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When it comes to women's rights, the country still has a long way to go
Saudi Arabia is reportedly preparing to allow women to get their own passports and travel without needing a man to accompany them.
Here's what we know
On Thursday, the Saudi Cabinet signed an amendment lifting the rule that said a male guardian needed to sign off before an adult woman could obtain a passport, effective as of the end of August. In some cases, according to Fox News, women were given a page in their guardian's passport instead of getting one of their own, making it even more restrictive.
Women have slowly been getting some other basic rights over the past few years in Saudi Arabia, including the ability to get driver's licenses and the right to work in certain sectors, including air traffic control. However, they still need approval from a male guardian for many aspects of life that women in other countries take for granted.
Reema Bandar Al-Saud, Saudi ambassador to the United States, said, "These new regulations are history in the making. They call for the equal engagement of women and men in our society. It is a holistic approach to gender equality that will unquestionably create real change for Saudi women."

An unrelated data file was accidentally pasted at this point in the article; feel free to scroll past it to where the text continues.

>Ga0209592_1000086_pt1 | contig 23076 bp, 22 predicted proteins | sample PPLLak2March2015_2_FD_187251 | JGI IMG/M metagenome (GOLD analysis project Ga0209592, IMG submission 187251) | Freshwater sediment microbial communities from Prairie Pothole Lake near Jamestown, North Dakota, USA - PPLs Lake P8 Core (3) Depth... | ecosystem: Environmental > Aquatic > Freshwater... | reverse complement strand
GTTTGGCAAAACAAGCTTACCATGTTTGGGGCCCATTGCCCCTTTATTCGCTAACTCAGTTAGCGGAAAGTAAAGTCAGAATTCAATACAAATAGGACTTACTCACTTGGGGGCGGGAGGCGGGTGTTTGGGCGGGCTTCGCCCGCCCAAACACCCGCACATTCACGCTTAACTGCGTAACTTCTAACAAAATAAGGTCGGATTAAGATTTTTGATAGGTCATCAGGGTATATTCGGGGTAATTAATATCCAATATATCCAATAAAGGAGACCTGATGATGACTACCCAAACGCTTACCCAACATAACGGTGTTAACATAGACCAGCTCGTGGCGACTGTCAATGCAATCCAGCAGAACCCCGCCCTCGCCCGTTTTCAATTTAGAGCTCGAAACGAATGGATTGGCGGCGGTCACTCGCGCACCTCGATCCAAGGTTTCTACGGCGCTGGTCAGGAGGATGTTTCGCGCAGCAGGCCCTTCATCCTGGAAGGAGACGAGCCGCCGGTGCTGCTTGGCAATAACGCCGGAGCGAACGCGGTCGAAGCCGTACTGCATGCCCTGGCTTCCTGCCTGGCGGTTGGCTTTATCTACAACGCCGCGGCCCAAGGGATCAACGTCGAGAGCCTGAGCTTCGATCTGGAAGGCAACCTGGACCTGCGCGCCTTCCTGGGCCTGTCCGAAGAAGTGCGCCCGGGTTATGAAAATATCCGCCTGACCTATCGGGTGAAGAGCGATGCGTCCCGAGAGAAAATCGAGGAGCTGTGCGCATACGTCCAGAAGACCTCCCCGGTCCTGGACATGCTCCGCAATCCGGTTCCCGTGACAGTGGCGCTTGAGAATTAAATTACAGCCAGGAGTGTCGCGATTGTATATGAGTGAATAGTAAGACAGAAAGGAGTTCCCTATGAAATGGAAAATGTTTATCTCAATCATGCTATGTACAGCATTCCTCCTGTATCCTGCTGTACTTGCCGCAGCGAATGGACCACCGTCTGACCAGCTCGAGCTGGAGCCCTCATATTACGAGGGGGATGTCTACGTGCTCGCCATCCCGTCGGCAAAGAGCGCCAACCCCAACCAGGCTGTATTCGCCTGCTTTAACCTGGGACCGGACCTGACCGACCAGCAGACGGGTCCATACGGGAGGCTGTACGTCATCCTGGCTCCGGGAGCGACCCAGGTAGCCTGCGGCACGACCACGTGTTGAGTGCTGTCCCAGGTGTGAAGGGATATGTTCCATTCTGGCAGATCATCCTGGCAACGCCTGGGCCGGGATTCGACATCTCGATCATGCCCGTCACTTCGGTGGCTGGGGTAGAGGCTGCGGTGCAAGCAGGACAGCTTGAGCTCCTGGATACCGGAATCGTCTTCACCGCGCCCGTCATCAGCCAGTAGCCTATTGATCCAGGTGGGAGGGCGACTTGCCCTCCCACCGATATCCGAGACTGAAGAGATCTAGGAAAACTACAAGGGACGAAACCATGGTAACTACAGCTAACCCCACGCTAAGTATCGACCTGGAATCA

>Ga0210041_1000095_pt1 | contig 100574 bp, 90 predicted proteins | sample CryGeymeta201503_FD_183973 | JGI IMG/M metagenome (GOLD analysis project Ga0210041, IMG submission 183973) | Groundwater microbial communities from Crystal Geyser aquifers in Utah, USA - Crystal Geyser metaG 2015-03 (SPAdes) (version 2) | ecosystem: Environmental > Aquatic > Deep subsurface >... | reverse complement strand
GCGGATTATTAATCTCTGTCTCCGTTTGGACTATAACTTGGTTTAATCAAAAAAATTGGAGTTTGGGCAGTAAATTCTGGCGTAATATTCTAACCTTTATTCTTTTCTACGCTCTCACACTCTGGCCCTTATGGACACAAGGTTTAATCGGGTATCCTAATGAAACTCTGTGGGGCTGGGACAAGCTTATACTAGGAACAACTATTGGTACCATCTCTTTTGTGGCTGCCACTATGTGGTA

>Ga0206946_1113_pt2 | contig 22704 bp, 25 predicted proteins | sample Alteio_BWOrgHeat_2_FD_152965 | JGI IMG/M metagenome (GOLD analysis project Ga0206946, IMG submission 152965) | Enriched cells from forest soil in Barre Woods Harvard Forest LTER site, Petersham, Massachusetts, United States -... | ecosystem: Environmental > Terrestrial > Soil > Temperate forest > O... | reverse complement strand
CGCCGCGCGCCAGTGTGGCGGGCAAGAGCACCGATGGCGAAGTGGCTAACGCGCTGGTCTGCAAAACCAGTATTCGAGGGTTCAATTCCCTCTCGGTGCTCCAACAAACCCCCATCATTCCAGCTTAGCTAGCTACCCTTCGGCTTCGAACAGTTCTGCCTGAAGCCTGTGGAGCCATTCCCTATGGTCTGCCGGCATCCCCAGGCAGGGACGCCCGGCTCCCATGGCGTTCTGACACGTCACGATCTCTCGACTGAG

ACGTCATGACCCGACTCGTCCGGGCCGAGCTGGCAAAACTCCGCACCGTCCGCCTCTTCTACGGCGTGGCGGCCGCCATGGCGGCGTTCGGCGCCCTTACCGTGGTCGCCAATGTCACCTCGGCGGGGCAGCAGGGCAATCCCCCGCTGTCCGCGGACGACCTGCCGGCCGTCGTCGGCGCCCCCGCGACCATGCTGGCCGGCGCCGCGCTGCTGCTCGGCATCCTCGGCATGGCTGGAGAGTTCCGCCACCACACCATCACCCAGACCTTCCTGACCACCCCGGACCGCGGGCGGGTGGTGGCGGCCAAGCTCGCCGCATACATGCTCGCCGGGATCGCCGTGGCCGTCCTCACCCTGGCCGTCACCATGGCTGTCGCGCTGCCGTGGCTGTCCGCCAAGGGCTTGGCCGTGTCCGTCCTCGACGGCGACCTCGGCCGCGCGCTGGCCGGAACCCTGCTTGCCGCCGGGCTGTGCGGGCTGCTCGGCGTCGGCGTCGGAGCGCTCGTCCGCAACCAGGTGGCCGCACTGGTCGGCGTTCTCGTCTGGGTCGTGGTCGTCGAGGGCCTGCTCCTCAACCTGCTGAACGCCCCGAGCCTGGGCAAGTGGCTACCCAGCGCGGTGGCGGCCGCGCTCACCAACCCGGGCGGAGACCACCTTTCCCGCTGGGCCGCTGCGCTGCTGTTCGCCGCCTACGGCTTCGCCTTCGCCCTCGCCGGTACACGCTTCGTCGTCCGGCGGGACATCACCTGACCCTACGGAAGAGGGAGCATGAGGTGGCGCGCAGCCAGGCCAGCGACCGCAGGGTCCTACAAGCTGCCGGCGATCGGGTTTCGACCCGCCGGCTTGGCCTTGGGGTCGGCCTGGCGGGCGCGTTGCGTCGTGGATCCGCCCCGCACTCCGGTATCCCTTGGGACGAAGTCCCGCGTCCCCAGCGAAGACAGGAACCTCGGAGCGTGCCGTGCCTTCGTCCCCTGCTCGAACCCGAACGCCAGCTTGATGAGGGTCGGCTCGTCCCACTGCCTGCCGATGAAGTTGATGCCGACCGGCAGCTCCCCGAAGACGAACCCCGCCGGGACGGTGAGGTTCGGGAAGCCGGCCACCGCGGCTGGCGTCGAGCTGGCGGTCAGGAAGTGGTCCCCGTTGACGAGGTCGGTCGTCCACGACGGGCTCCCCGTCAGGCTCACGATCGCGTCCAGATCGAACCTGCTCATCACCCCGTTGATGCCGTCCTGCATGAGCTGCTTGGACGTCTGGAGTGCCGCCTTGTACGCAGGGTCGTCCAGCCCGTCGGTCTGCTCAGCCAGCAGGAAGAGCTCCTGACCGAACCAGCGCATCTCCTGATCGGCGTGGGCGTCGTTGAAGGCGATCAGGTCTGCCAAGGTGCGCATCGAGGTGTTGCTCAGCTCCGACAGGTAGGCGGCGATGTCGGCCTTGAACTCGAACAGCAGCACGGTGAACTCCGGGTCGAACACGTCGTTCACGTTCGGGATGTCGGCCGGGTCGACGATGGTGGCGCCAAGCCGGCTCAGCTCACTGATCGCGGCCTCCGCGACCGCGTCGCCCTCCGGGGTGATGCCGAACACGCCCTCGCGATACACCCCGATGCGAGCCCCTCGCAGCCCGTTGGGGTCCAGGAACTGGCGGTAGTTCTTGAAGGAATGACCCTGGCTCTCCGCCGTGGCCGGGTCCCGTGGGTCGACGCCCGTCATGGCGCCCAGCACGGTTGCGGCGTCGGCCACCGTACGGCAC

Saudi Arabia still has a long way to go when it comes to rights
Saudi Crown Prince Mohammed bin Salman has been praised for pushing for some of these recent milestones for women in his country, but he's also known to be ruthless in silencing any opposition to his political aspirations including members of his own family.
Saudi Arabia has also proven that it's not ready to make progress when it comes to other rights, like freedom of speech. In September 2018, the country's Public Prosecution announced that those convicted of "information crime," including mocking the government "through social media," could face five years in prison and a fine of about $800,000.
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